- But there would be more agreement about which particular philosophers of the prior century are worth studying.

- And this is why they would be old model philosophers (god bless 'em).

Sean said...

This new method in philosophy frustrates me to a certain extent, probably in part because I'm personally frustrated right now, but also because it doesn't strike me as philosophy. What attracted me to philosophy in the first place was the conceptual rigor, the attempt to systematize a great deal of information, in order to achieve a broader and well-articulated perspective. That act of systematization, the rigor itself, strikes me as a significant part of philosophy's role in the broader academic division of labor.

Most of the specific fields - be they AI, sociology, psychology, politics, economics, physics, etc. - have their own theorists who test out the new ideas and ways of thinking of the profession. Furthermore, the chronic need to publish in those fields serves a degree of empirical utility, ensuring that we have statistical data on a vast number of issues. As someone currently pursuing a master's degree in a social science (international economics), I recognize that validity. However, the lack of conceptual rigor, and lack of thorough systematic analyses of many issues through multiple lenses (e.g. incorporating politics, economics, environment, and technology in a development framework) leads me to believe something is lacking. This lack is a large part of why I am applying to philosophy graduate programs.

If philosophers are not to fill that gap, then who? It seems that those who go into the philosophic community seem uniquely interested in grappling with this questions in a sustained, analytic, and conceptual manner. Perhaps more importantly, they have the training in logic and argumentation, and perhaps the disposition to be curious about everything, that many people do not. There is a need for such analysis to be done, in order to be applied, however imperfectly (to say nothing of the arguable intrinsic value of doing the analysis itself).

If philosophy fragments itself into a vast number of sub-fields, and relies on mass publication of new ideas that may not be fully fleshed out, who remains to provide the broader perspective?

Justin said...

I've always thought that an obvious issue that's been overlooked is that the divide might express differences in area of study, or methods within a given area of study.

Roughly, if your project can be described as providing an account which can systematize intuitions concerning easily described cases, then quickly written papers can contribute simply by drawing attention to new types of cases and putative counterexamples to existing doctrines. Such a project can be straightforwardly cumulative (although it's a very different project, parts of experimental philosophy might also have this progressive character).

In contrast, if you're doing something like interpreting a historical figure, it's hard to even contribute without paying attention to the correctness of every aspect of your interpretation. Maybe you'd say the task is more holistic.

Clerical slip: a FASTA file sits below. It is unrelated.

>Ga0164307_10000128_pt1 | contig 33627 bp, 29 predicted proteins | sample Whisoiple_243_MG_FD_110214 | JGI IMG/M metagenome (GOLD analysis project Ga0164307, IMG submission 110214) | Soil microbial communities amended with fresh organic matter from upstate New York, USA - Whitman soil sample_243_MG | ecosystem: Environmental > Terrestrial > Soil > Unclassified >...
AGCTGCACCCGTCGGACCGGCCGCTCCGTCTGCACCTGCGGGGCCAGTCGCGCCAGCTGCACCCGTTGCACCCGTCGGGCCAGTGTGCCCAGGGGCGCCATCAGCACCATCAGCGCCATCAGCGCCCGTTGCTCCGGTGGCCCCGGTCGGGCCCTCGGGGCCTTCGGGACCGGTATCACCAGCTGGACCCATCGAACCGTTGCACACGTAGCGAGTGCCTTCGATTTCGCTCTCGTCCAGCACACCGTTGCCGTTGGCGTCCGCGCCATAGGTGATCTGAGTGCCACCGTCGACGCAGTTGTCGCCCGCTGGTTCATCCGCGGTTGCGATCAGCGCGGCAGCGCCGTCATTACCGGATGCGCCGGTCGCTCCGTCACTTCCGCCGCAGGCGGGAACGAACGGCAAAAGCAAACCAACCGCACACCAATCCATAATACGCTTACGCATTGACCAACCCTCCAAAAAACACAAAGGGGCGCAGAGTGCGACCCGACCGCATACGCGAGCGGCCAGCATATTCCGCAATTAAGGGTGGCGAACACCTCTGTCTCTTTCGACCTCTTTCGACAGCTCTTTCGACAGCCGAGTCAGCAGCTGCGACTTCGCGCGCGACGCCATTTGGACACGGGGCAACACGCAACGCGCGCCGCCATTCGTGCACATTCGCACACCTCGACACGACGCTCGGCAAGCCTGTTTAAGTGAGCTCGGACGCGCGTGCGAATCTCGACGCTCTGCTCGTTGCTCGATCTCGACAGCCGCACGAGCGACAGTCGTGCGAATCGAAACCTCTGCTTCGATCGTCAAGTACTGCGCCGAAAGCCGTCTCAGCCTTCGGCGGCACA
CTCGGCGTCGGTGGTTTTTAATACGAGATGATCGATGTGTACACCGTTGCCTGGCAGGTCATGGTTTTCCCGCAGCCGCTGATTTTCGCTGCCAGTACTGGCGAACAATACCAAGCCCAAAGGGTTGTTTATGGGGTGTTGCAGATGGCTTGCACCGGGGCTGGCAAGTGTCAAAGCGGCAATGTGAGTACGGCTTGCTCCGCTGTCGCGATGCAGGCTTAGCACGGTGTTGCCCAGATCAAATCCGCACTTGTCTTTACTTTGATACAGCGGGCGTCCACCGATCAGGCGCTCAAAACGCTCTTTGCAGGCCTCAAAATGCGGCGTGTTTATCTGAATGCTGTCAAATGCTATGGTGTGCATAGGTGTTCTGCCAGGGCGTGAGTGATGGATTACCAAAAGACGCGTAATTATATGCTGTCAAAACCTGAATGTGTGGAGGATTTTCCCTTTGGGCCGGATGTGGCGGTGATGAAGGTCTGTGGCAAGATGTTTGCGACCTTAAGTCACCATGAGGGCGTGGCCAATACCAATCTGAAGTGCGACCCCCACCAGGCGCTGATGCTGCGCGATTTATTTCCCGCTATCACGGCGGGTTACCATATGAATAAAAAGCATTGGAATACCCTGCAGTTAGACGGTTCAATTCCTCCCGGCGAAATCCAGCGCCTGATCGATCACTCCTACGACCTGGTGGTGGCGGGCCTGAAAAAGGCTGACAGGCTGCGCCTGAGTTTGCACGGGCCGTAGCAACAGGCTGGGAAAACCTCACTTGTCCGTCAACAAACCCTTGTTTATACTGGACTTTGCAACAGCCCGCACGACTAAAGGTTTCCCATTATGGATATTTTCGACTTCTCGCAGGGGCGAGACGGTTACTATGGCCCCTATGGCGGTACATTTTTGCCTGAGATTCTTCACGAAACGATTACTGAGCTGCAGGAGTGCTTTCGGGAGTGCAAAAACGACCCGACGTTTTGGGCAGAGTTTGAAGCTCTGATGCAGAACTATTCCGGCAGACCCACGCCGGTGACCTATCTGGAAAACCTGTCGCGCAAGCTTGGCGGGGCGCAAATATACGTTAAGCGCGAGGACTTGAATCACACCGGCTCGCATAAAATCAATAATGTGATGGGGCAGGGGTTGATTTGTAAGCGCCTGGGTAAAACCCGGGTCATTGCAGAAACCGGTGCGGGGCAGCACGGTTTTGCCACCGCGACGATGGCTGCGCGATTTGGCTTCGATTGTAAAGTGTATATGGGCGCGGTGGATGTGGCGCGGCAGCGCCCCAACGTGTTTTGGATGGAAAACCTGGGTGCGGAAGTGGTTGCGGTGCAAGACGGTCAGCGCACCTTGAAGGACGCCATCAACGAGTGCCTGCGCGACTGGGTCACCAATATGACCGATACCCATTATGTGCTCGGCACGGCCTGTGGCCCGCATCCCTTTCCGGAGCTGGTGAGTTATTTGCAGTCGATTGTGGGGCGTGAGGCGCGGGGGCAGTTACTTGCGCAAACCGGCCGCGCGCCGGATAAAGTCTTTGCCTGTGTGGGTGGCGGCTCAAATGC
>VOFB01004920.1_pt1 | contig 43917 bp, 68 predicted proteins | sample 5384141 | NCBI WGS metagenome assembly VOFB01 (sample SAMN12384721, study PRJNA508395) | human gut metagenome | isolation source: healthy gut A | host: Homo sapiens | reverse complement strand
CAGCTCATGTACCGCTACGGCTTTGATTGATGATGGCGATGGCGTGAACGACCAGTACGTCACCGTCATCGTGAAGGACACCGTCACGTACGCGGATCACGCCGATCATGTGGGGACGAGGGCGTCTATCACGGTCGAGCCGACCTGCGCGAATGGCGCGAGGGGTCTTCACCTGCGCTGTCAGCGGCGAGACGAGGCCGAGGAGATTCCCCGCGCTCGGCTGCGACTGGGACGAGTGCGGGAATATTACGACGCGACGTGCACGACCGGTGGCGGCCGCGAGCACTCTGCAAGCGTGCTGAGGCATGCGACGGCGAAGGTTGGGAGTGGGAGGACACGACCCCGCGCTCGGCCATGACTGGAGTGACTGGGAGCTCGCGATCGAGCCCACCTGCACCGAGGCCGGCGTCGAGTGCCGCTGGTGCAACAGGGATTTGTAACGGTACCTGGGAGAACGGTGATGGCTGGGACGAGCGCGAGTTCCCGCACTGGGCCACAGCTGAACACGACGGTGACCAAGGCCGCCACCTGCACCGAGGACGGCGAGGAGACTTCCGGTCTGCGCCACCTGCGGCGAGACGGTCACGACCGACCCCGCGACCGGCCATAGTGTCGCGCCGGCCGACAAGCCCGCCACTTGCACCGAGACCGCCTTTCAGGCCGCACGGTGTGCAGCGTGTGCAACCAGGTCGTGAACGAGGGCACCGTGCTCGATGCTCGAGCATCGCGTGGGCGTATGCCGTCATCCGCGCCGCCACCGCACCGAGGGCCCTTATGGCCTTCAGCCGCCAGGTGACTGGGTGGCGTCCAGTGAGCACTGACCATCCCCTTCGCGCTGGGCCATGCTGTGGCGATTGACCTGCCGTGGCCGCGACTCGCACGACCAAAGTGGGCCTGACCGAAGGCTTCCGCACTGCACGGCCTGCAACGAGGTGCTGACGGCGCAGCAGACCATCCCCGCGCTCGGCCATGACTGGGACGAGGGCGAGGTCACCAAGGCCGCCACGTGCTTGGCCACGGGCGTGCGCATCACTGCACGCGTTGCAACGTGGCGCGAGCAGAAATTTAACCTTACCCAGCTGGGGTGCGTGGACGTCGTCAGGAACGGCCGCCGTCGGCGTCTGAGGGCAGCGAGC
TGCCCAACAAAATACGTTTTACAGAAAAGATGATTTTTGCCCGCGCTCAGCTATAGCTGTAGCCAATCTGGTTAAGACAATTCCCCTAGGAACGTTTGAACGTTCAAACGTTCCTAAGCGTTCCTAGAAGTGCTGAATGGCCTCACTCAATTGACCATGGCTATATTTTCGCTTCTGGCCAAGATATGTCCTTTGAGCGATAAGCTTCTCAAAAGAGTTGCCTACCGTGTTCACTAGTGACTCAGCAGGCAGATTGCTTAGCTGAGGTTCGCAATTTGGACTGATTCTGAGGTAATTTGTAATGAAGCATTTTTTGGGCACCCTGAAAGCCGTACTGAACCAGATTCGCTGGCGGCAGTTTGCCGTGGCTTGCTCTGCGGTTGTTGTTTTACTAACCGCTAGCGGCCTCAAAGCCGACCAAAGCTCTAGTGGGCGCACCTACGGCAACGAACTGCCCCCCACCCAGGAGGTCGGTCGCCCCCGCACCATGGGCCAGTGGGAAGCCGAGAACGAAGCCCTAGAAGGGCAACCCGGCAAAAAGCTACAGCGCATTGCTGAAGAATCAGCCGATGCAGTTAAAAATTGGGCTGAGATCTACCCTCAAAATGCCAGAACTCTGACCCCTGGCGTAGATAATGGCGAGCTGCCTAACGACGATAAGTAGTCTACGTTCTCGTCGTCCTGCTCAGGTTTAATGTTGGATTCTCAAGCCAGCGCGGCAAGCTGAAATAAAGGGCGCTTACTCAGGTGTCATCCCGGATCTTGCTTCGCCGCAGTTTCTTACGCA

Now, those are the extreme cases--not all projects look exactly like analyzing "S knows that p" or commenting on Kant, but these are two tendencies that projects and approaches might take on. (Also, I tried to avoid any value judgments in describing the tendencies--hopefully I did ok).

Probably this can't explain everything, but I think it's worth keeping in mind.

Manuel Vargas said...

Thanks all for the thoughtful reactions. A couple of quick reactions:

Jonathan and Justin T: Yeah, I'm inclined to think that we're collectively best off with both kinds of work having a role in the profession, and with interaction across communities that emphasize these different modes of production.

Kevin: That seems right to me.

Justin: I wonder whether that is right that you'd see more agreement about which figures are worth studying. I'm tempted by the thought that we manufacture assessments of the great figures partly in light of the projects that bother us now, combined with accidents about who is interested in what and teaching where. If I'm right about this, then I bet we get some narrative of the great figures regardless of the dominant model of writing. But it wouldn't surprise me that I'm wrong.

Justin- Yeah, the history/contemporary phil difference and what these fields demand certainly constitute another dimension of difference I didn't highlight. But I wonder if, even in the history of philosophy, we'll start to see encroachment of the newer publication strategy.

Super V said...

Argh. Sorry about that. First reply should have been directed to Jonathan and Sean. The second to last reply was directed at Justin T.

Sean said...

Just a further thought/question - to what extent does having the two different models affect tenure processes, etc.? Is there a certain amount of pressure from university administrations, in terms of the university's prestige, to force more publishing, perhaps at the cost of quality of publication?

Any thoughts on what the structural causes of the new model are?

Justin Tiwald said...

If I'm right about this, then I bet we get some narrative of the great figures regardless of the dominant model of writing.

I agree! My suggestion, though, was that the old model types would agree about which philosophers' works should be studied or read, not just which ones were great.

My point (put too breezily and elliptically) was that old model philosophers wouldn't know what to make of your 100-years-of-progress test: what is philosophical progress, exactly? Can we even compare the progress made by the neo-Platonists to the progress made by the logical positivists?